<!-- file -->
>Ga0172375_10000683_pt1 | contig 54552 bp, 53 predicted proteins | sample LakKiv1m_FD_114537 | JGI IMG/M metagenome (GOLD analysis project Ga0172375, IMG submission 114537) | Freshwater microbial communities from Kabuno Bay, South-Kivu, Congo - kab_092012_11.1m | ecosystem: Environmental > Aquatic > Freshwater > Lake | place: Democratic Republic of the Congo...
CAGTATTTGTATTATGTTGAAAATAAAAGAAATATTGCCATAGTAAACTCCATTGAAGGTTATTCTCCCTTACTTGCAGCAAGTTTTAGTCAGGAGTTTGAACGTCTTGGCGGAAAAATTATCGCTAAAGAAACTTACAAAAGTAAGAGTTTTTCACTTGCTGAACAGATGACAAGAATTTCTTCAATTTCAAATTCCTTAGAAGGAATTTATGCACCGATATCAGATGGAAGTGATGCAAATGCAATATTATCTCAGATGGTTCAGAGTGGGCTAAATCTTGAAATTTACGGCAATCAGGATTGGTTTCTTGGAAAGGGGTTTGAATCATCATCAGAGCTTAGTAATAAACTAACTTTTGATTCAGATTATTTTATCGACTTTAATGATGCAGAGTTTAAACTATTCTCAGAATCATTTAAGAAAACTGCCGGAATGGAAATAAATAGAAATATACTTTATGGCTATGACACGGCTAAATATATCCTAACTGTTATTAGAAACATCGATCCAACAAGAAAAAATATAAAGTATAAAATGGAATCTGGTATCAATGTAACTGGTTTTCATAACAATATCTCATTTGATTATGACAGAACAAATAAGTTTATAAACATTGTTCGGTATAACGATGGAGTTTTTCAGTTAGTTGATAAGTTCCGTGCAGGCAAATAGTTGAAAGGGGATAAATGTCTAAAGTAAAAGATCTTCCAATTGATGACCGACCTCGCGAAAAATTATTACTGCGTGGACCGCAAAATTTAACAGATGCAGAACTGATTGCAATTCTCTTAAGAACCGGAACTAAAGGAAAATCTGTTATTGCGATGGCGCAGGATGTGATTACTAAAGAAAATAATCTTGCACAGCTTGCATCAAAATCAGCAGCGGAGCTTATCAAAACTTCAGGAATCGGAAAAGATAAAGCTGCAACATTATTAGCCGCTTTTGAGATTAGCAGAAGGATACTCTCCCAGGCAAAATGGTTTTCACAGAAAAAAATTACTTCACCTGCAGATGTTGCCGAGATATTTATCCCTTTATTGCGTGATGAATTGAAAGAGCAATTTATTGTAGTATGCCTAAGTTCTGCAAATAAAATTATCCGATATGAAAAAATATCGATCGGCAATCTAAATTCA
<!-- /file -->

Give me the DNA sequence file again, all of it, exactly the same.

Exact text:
>Ga0172375_10000683_pt1 | contig 54552 bp, 53 predicted proteins | sample LakKiv1m_FD_114537 | JGI IMG/M metagenome (GOLD analysis project Ga0172375, IMG submission 114537) | Freshwater microbial communities from Kabuno Bay, South-Kivu, Congo - kab_092012_11.1m | ecosystem: Environmental > Aquatic > Freshwater > Lake | place: Democratic Republic of the Congo...
CAGTATTTGTATTATGTTGAAAATAAAAGAAATATTGCCATAGTAAACTCCATTGAAGGTTATTCTCCCTTACTTGCAGCAAGTTTTAGTCAGGAGTTTGAACGTCTTGGCGGAAAAATTATCGCTAAAGAAACTTACAAAAGTAAGAGTTTTTCACTTGCTGAACAGATGACAAGAATTTCTTCAATTTCAAATTCCTTAGAAGGAATTTATGCACCGATATCAGATGGAAGTGATGCAAATGCAATATTATCTCAGATGGTTCAGAGTGGGCTAAATCTTGAAATTTACGGCAATCAGGATTGGTTTCTTGGAAAGGGGTTTGAATCATCATCAGAGCTTAGTAATAAACTAACTTTTGATTCAGATTATTTTATCGACTTTAATGATGCAGAGTTTAAACTATTCTCAGAATCATTTAAGAAAACTGCCGGAATGGAAATAAATAGAAATATACTTTATGGCTATGACACGGCTAAATATATCCTAACTGTTATTAGAAACATCGATCCAACAAGAAAAAATATAAAGTATAAAATGGAATCTGGTATCAATGTAACTGGTTTTCATAACAATATCTCATTTGATTATGACAGAACAAATAAGTTTATAAACATTGTTCGGTATAACGATGGAGTTTTTCAGTTAGTTGATAAGTTCCGTGCAGGCAAATAGTTGAAAGGGGATAAATGTCTAAAGTAAAAGATCTTCCAATTGATGACCGACCTCGCGAAAAATTATTACTGCGTGGACCGCAAAATTTAACAGATGCAGAACTGATTGCAATTCTCTTAAGAACCGGAACTAAAGGAAAATCTGTTATTGCGATGGCGCAGGATGTGATTACTAAAGAAAATAATCTTGCACAGCTTGCATCAAAATCAGCAGCGGAGCTTATCAAAACTTCAGGAATCGGAAAAGATAAAGCTGCAACATTATTAGCCGCTTTTGAGATTAGCAGAAGGATACTCTCCCAGGCAAAATGGTTTTCACAGAAAAAAATTACTTCACCTGCAGATGTTGCCGAGATATTTATCCCTTTATTGCGTGATGAATTGAAAGAGCAATTTATTGTAGTATGCCTAAGTTCTGCAAATAAAATTATCCGATATGAAAAAATATCGATCGGCAATCTAAATTCA